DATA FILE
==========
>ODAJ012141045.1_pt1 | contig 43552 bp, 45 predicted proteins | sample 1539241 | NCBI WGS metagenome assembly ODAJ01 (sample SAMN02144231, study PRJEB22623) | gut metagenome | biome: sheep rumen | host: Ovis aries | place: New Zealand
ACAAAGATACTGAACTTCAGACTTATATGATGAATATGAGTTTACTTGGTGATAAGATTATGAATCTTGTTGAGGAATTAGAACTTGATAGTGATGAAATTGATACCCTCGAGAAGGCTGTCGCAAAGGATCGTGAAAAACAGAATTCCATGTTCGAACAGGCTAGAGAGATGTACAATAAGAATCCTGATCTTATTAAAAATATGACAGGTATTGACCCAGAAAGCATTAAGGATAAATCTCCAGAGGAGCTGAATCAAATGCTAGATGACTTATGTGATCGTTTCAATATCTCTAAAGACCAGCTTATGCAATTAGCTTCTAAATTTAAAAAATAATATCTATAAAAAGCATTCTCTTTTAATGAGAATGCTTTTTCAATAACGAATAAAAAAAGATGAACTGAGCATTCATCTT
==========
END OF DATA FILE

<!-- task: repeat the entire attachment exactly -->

>ODAJ012141045.1_pt1 | contig 43552 bp, 45 predicted proteins | sample 1539241 | NCBI WGS metagenome assembly ODAJ01 (sample SAMN02144231, study PRJEB22623) | gut metagenome | biome: sheep rumen | host: Ovis aries | place: New Zealand
ACAAAGATACTGAACTTCAGACTTATATGATGAATATGAGTTTACTTGGTGATAAGATTATGAATCTTGTTGAGGAATTAGAACTTGATAGTGATGAAATTGATACCCTCGAGAAGGCTGTCGCAAAGGATCGTGAAAAACAGAATTCCATGTTCGAACAGGCTAGAGAGATGTACAATAAGAATCCTGATCTTATTAAAAATATGACAGGTATTGACCCAGAAAGCATTAAGGATAAATCTCCAGAGGAGCTGAATCAAATGCTAGATGACTTATGTGATCGTTTCAATATCTCTAAAGACCAGCTTATGCAATTAGCTTCTAAATTTAAAAAATAATATCTATAAAAAGCATTCTCTTTTAATGAGAATGCTTTTTCAATAACGAATAAAAAAAGATGAACTGAGCATTCATCTT